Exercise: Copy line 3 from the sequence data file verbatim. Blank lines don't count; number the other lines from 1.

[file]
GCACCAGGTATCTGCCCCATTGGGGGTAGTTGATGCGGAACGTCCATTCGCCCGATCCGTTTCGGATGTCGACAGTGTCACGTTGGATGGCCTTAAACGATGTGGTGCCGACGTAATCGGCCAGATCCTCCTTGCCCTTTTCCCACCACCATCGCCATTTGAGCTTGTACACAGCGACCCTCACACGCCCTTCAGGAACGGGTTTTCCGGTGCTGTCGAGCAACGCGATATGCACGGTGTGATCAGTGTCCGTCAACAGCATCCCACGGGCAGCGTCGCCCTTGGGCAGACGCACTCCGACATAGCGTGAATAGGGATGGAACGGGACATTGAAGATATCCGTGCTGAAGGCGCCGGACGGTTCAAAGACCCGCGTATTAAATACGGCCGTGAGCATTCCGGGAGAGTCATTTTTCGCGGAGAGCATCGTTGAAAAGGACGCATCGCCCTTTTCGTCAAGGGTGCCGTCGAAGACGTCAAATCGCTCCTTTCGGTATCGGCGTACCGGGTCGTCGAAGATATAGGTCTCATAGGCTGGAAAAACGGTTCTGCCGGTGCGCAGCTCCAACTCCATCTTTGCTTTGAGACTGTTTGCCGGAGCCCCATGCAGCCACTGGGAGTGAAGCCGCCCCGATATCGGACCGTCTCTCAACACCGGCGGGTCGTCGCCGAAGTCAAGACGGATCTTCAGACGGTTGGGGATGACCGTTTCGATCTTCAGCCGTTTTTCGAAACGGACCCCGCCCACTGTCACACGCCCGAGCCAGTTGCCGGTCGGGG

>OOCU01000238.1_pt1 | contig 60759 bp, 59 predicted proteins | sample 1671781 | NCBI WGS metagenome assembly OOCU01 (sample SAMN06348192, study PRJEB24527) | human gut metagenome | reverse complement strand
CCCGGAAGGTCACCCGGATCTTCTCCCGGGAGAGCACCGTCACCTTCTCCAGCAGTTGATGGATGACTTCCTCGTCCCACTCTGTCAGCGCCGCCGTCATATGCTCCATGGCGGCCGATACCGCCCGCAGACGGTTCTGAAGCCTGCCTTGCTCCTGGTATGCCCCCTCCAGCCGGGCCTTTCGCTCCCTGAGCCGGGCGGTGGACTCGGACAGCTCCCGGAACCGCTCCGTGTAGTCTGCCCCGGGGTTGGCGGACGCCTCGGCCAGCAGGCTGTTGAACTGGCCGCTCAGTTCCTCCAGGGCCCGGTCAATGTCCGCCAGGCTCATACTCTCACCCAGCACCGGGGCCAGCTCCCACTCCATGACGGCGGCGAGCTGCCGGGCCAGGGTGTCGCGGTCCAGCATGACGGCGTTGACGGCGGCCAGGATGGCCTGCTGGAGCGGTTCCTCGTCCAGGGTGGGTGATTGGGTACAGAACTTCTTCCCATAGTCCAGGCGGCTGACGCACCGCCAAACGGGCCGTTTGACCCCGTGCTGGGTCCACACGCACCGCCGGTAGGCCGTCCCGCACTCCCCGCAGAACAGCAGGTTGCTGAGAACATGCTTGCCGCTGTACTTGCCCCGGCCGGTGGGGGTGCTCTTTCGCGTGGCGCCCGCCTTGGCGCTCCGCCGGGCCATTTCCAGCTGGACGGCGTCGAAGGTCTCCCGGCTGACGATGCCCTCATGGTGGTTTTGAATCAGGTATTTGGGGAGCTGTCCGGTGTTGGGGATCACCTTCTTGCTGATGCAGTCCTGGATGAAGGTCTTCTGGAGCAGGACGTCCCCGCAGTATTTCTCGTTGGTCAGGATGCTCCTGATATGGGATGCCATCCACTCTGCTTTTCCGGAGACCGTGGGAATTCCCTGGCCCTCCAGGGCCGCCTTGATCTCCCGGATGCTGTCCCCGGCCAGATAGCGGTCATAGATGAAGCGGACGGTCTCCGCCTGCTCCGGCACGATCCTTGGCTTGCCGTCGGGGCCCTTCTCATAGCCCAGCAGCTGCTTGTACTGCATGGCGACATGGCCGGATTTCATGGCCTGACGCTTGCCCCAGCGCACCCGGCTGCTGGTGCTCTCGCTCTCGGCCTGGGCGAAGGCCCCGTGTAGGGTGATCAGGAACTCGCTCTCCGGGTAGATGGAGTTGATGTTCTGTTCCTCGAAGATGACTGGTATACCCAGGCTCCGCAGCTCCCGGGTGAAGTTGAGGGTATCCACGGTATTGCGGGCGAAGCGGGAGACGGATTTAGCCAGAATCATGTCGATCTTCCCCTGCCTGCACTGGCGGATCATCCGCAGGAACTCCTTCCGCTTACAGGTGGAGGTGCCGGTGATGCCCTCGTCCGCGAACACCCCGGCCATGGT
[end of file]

CCCGGAAGGTCACCCGGATCTTCTCCCGGGAGAGCACCGTCACCTTCTCCAGCAGTTGATGGATGACTTCCTCGTCCCACTCTGTCAGCGCCGCCGTCATATGCTCCATGGCGGCCGATACCGCCCGCAGACGGTTCTGAAGCCTGCCTTGCTCCTGGTATGCCCCCTCCAGCCGGGCCTTTCGCTCCCTGAGCCGGGCGGTGGACTCGGACAGCTCCCGGAACCGCTCCGTGTAGTCTGCCCCGGGGTTGGCGGACGCCTCGGCCAGCAGGCTGTTGAACTGGCCGCTCAGTTCCTCCAGGGCCCGGTCAATGTCCGCCAGGCTCATACTCTCACCCAGCACCGGGGCCAGCTCCCACTCCATGACGGCGGCGAGCTGCCGGGCCAGGGTGTCGCGGTCCAGCATGACGGCGTTGACGGCGGCCAGGATGGCCTGCTGGAGCGGTTCCTCGTCCAGGGTGGGTGATTGGGTACAGAACTTCTTCCCATAGTCCAGGCGGCTGACGCACCGCCAAACGGGCCGTTTGACCCCGTGCTGGGTCCACACGCACCGCCGGTAGGCCGTCCCGCACTCCCCGCAGAACAGCAGGTTGCTGAGAACATGCTTGCCGCTGTACTTGCCCCGGCCGGTGGGGGTGCTCTTTCGCGTGGCGCCCGCCTTGGCGCTCCGCCGGGCCATTTCCAGCTGGACGGCGTCGAAGGTCTCCCGGCTGACGATGCCCTCATGGTGGTTTTGAATCAGGTATTTGGGGAGCTGTCCGGTGTTGGGGATCACCTTCTTGCTGATGCAGTCCTGGATGAAGGTCTTCTGGAGCAGGACGTCCCCGCAGTATTTCTCGTTGGTCAGGATGCTCCTGATATGGGATGCCATCCACTCTGCTTTTCCGGAGACCGTGGGAATTCCCTGGCCCTCCAGGGCCGCCTTGATCTCCCGGATGCTGTCCCCGGCCAGATAGCGGTCATAGATGAAGCGGACGGTCTCCGCCTGCTCCGGCACGATCCTTGGCTTGCCGTCGGGGCCCTTCTCATAGCCCAGCAGCTGCTTGTACTGCATGGCGACATGGCCGGATTTCATGGCCTGACGCTTGCCCCAGCGCACCCGGCTGCTGGTGCTCTCGCTCTCGGCCTGGGCGAAGGCCCCGTGTAGGGTGATCAGGAACTCGCTCTCCGGGTAGATGGAGTTGATGTTCTGTTCCTCGAAGATGACTGGTATACCCAGGCTCCGCAGCTCCCGGGTGAAGTTGAGGGTATCCACGGTATTGCGGGCGAAGCGGGAGACGGATTTAGCCAGAATCATGTCGATCTTCCCCTGCCTGCACTGGCGGATCATCCGCAGGAACTCCTTCCGCTTACAGGTGGAGGTGCCGGTGATGCCCTCGTCCGCGAACACCCCGGCCATGGT